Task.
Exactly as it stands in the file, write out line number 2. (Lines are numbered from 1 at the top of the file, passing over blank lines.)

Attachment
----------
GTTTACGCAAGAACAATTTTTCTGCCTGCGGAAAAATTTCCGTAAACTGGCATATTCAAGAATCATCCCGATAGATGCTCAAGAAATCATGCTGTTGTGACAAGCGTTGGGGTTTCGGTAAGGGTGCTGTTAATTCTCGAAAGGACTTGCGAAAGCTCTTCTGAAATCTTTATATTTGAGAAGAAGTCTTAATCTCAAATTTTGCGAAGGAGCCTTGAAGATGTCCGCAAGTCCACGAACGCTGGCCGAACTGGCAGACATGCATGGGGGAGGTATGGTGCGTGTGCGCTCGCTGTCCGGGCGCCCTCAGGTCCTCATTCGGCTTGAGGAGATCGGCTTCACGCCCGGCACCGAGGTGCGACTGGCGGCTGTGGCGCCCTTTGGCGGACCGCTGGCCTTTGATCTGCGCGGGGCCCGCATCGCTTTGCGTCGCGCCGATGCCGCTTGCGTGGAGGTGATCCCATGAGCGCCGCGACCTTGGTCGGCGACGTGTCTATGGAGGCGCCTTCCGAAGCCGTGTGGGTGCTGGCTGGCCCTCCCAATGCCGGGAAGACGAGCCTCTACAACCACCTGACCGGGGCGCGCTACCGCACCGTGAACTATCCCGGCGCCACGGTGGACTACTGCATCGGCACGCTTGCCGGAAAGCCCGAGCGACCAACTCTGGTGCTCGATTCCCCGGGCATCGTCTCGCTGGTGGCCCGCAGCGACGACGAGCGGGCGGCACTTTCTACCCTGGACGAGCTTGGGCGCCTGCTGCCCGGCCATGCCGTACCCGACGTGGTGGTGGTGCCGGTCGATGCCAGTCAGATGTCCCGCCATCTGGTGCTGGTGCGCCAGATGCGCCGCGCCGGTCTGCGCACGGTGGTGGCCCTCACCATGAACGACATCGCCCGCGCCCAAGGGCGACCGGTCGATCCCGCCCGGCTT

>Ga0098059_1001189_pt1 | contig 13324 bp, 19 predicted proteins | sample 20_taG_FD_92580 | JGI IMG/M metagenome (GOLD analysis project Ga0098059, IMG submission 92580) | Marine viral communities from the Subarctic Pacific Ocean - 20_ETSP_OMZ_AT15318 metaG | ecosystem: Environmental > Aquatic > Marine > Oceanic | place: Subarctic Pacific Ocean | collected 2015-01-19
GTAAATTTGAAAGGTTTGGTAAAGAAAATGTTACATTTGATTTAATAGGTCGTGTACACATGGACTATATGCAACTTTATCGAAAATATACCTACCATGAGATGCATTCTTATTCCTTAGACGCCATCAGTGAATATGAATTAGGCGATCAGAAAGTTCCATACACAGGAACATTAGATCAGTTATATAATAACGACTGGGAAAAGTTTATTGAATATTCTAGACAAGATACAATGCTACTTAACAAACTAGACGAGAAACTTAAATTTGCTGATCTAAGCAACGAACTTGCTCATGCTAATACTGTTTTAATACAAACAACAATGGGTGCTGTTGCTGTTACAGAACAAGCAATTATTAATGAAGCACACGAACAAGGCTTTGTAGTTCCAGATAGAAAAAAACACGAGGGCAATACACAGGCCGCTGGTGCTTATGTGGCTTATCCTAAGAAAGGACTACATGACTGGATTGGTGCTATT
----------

>Ga0098059_1001189_pt1 | contig 13324 bp, 19 predicted proteins | sample 20_taG_FD_92580 | JGI IMG/M metagenome (GOLD analysis project Ga0098059, IMG submission 92580) | Marine viral communities from the Subarctic Pacific Ocean - 20_ETSP_OMZ_AT15318 metaG | ecosystem: Environmental > Aquatic > Marine > Oceanic | place: Subarctic Pacific Ocean | collected 2015-01-19